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Bird cage at O’Hare | What’s up with that?

USDA Wildlife Services tries to keep the feathers from flying at the international airport.

There appears to be an aviary on O’Hare’s property. Why would the airport have a big birdhouse? Is it capturing nuisance birds or were they confiscated by U.S. Fish and Wildlife?—Steve Brockway, Ravenswood

The apparent bird jail is a trap used by USDA Wildlife Services to collect European starlings. Since the fall of 2011, the USDA has been catching and killing the invasive species to protect aircraft and save lives at O’Hare. Between 1990 and 2010, the Federal Aviation Administration reports, planes hit 121,000 wildlife (97.5 percent of which were birds) nationwide, causing 23 human deaths and 257 injuries. The FAA estimates these “wildlife strikes” cost the commercial airline industry $123 million annually, but since 80 percent of strikes aren’t reported, it says the toll could be closer to $614 million.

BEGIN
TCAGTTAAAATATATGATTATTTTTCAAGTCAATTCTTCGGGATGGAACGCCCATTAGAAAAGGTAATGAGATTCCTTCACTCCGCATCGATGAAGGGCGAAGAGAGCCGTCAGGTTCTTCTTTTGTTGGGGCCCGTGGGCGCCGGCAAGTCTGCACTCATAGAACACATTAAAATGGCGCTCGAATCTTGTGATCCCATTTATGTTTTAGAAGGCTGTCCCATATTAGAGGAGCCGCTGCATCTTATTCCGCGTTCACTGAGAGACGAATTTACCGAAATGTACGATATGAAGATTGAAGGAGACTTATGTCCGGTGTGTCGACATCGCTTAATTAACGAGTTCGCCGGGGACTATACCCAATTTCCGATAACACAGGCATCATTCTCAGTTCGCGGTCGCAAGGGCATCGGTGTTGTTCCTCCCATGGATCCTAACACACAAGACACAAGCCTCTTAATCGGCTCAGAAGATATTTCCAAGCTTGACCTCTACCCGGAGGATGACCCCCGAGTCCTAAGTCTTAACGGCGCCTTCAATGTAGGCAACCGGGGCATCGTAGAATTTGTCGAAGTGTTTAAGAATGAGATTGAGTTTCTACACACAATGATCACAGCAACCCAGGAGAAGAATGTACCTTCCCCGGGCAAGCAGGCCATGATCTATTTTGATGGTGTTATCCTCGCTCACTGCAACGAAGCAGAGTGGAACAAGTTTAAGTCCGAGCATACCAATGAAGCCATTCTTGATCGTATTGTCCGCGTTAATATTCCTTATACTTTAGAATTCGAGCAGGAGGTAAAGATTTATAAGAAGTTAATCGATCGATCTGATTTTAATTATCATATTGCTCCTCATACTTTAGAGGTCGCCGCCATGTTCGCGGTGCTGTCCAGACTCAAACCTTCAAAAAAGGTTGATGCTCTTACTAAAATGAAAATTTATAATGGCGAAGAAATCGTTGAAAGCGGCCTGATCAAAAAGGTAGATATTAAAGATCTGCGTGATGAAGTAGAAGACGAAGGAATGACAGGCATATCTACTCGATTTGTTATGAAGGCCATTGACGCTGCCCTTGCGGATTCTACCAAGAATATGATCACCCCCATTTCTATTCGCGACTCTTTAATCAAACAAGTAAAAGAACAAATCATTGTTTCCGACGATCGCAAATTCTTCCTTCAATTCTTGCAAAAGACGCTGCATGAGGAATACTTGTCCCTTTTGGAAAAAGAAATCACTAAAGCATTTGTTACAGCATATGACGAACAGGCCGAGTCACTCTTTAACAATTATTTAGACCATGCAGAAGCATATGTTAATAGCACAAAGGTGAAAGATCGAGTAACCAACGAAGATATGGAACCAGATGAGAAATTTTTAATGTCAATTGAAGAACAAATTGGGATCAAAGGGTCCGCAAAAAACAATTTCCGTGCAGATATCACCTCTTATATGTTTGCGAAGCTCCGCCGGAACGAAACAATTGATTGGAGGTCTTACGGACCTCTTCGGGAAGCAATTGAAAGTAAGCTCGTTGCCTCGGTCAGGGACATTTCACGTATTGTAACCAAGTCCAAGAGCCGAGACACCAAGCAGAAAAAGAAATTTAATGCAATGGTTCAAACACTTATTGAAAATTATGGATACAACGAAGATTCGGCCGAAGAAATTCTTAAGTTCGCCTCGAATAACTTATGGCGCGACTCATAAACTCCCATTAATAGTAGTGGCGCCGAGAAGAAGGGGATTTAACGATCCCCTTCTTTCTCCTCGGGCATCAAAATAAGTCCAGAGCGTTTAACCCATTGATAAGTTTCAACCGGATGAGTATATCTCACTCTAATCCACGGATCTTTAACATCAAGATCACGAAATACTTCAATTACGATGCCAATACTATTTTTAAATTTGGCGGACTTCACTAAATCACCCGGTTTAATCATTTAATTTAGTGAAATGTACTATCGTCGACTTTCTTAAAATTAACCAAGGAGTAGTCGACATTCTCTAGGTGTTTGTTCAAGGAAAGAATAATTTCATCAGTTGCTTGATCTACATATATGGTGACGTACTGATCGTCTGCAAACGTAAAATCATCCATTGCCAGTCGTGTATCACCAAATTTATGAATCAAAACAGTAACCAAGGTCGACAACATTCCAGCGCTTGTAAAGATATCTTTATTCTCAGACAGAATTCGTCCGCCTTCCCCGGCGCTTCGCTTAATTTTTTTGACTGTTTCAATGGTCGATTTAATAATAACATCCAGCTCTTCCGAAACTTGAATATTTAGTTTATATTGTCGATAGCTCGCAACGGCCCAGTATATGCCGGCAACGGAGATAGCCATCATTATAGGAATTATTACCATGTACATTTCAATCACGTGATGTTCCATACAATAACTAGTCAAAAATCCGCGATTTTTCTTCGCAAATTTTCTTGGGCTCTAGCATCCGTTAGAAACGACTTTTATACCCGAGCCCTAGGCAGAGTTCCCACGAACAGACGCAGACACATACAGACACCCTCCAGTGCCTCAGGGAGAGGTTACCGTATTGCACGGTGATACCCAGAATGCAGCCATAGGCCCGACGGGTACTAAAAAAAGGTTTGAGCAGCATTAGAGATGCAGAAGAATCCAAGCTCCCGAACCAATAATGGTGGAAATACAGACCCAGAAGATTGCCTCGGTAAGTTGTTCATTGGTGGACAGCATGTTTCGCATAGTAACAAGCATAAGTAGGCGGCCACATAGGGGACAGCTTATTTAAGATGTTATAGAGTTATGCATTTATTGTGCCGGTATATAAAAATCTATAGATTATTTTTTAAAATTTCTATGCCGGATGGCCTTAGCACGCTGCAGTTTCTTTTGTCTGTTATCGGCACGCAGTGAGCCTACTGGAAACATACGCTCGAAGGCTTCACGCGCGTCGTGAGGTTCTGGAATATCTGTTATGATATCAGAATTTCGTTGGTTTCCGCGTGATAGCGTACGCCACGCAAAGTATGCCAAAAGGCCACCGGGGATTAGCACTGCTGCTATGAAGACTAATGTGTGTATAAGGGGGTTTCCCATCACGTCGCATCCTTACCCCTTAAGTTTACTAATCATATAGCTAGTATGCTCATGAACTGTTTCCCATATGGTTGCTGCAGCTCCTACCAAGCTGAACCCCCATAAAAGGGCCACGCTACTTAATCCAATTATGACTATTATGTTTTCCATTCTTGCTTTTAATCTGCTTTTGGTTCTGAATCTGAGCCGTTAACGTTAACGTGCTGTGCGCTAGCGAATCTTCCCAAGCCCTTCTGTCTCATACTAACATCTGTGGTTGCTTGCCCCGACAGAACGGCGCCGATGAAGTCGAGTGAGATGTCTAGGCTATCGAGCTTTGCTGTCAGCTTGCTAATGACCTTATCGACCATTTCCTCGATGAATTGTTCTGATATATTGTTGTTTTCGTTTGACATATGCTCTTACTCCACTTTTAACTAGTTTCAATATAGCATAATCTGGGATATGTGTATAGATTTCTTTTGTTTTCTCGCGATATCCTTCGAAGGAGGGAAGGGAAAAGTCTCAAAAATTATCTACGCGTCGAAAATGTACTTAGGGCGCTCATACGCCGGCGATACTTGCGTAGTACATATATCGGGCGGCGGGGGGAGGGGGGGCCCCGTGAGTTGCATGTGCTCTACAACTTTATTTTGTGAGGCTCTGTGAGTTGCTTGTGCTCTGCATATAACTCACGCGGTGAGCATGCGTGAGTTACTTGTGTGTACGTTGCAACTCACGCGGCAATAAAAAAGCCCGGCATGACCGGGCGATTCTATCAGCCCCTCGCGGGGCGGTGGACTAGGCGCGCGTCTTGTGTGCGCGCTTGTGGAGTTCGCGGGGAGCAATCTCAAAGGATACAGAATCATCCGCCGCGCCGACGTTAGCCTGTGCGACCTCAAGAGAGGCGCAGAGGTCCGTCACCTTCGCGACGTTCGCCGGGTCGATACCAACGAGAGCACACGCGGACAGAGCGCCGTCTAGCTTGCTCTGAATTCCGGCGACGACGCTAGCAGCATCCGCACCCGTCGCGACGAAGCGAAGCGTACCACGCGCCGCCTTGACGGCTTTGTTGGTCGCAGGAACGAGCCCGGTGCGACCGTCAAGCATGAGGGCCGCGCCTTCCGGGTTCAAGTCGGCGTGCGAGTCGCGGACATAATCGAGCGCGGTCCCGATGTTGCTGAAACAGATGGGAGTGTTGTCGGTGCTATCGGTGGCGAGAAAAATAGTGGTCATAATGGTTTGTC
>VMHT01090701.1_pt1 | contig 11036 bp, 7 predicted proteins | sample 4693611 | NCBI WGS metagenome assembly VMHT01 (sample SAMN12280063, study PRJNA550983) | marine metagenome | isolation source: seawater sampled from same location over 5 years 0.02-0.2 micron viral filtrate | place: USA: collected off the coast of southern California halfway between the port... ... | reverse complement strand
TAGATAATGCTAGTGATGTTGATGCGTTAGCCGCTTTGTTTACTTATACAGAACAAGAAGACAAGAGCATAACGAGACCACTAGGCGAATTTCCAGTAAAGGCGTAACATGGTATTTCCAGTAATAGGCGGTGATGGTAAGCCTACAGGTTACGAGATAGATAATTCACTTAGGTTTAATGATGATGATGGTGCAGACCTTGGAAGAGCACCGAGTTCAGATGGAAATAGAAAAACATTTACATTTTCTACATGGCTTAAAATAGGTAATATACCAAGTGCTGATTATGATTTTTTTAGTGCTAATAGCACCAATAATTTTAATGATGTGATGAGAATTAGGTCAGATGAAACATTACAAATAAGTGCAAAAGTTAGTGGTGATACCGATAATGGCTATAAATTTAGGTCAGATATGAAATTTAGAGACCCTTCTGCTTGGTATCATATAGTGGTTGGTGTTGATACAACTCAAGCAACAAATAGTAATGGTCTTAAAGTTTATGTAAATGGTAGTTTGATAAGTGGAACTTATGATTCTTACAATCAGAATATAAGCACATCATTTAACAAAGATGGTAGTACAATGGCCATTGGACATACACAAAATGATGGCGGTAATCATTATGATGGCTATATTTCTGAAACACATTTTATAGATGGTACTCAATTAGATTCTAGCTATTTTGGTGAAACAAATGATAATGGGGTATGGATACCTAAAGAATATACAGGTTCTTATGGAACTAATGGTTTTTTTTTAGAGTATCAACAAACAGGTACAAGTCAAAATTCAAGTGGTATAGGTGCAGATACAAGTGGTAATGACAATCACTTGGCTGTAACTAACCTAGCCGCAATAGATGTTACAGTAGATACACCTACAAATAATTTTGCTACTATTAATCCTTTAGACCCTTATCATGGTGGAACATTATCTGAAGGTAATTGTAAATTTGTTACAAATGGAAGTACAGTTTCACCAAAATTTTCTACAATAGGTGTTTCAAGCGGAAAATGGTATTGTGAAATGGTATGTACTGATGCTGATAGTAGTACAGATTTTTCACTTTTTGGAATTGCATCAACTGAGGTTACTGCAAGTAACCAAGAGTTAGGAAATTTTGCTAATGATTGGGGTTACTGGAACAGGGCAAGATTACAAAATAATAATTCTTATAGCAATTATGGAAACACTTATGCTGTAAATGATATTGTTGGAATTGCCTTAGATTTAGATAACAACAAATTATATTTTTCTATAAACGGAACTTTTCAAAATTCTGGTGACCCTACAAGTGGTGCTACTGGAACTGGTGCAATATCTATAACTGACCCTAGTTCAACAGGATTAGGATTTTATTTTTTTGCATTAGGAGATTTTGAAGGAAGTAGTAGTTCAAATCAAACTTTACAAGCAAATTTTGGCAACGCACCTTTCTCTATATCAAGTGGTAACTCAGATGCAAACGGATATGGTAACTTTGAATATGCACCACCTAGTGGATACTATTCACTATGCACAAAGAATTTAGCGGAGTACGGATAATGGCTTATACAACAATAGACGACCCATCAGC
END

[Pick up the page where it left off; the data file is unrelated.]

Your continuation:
In addition to two 1994 incidents in which planes collided with coyotes, O’Hare has had its fair share of avian run-ins. In September 2004, the engine of an American Airlines jet carrying 107 passengers ingested six migrating double-crested cormorants after leaving O’Hare. The engine combusted, but the pilot was able to make an emergency landing. In February, shortly after takeoff at O’Hare, a United Airlines pilot decided to turn back after striking a bird. As for the fate of the caged starlings, Chicago Department of Aviation spokeswoman Karen Pride says “relocation is not an option.” Wildlife Services euthanizes the birds following American Veterinary Medical Association guidelines.

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